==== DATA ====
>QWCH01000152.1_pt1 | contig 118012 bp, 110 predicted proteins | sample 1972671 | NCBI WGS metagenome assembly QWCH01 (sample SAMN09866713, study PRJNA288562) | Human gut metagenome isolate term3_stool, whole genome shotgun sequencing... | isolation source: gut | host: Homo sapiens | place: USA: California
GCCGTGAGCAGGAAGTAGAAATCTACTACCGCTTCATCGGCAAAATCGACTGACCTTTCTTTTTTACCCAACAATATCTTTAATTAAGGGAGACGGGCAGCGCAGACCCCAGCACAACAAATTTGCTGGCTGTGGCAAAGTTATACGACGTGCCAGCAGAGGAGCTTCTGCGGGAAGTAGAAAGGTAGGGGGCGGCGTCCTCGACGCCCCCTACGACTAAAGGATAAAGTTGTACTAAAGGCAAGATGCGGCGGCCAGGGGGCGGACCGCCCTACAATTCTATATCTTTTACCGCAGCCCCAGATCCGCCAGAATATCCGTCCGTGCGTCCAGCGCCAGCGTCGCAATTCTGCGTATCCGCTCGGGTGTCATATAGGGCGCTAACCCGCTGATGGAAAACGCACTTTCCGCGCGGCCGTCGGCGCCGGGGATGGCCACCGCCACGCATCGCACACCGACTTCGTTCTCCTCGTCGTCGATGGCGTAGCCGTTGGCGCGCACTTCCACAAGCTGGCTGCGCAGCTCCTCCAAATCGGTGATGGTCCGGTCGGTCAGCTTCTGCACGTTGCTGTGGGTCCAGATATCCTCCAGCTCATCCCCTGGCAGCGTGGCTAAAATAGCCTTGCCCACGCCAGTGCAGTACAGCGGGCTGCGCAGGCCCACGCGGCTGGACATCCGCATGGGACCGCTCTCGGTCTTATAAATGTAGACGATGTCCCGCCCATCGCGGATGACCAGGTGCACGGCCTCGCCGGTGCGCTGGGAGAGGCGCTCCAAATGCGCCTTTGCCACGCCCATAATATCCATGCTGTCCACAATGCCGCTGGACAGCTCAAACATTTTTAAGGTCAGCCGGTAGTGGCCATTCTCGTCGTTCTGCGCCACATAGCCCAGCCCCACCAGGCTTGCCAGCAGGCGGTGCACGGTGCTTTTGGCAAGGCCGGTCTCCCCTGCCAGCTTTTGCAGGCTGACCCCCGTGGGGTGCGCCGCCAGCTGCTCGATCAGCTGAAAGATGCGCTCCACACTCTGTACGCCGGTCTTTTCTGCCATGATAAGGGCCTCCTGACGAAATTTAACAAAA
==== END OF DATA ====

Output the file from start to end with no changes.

>QWCH01000152.1_pt1 | contig 118012 bp, 110 predicted proteins | sample 1972671 | NCBI WGS metagenome assembly QWCH01 (sample SAMN09866713, study PRJNA288562) | Human gut metagenome isolate term3_stool, whole genome shotgun sequencing... | isolation source: gut | host: Homo sapiens | place: USA: California
GCCGTGAGCAGGAAGTAGAAATCTACTACCGCTTCATCGGCAAAATCGACTGACCTTTCTTTTTTACCCAACAATATCTTTAATTAAGGGAGACGGGCAGCGCAGACCCCAGCACAACAAATTTGCTGGCTGTGGCAAAGTTATACGACGTGCCAGCAGAGGAGCTTCTGCGGGAAGTAGAAAGGTAGGGGGCGGCGTCCTCGACGCCCCCTACGACTAAAGGATAAAGTTGTACTAAAGGCAAGATGCGGCGGCCAGGGGGCGGACCGCCCTACAATTCTATATCTTTTACCGCAGCCCCAGATCCGCCAGAATATCCGTCCGTGCGTCCAGCGCCAGCGTCGCAATTCTGCGTATCCGCTCGGGTGTCATATAGGGCGCTAACCCGCTGATGGAAAACGCACTTTCCGCGCGGCCGTCGGCGCCGGGGATGGCCACCGCCACGCATCGCACACCGACTTCGTTCTCCTCGTCGTCGATGGCGTAGCCGTTGGCGCGCACTTCCACAAGCTGGCTGCGCAGCTCCTCCAAATCGGTGATGGTCCGGTCGGTCAGCTTCTGCACGTTGCTGTGGGTCCAGATATCCTCCAGCTCATCCCCTGGCAGCGTGGCTAAAATAGCCTTGCCCACGCCAGTGCAGTACAGCGGGCTGCGCAGGCCCACGCGGCTGGACATCCGCATGGGACCGCTCTCGGTCTTATAAATGTAGACGATGTCCCGCCCATCGCGGATGACCAGGTGCACGGCCTCGCCGGTGCGCTGGGAGAGGCGCTCCAAATGCGCCTTTGCCACGCCCATAATATCCATGCTGTCCACAATGCCGCTGGACAGCTCAAACATTTTTAAGGTCAGCCGGTAGTGGCCATTCTCGTCGTTCTGCGCCACATAGCCCAGCCCCACCAGGCTTGCCAGCAGGCGGTGCACGGTGCTTTTGGCAAGGCCGGTCTCCCCTGCCAGCTTTTGCAGGCTGACCCCCGTGGGGTGCGCCGCCAGCTGCTCGATCAGCTGAAAGATGCGCTCCACACTCTGTACGCCGGTCTTTTCTGCCATGATAAGGGCCTCCTGACGAAATTTAACAAAA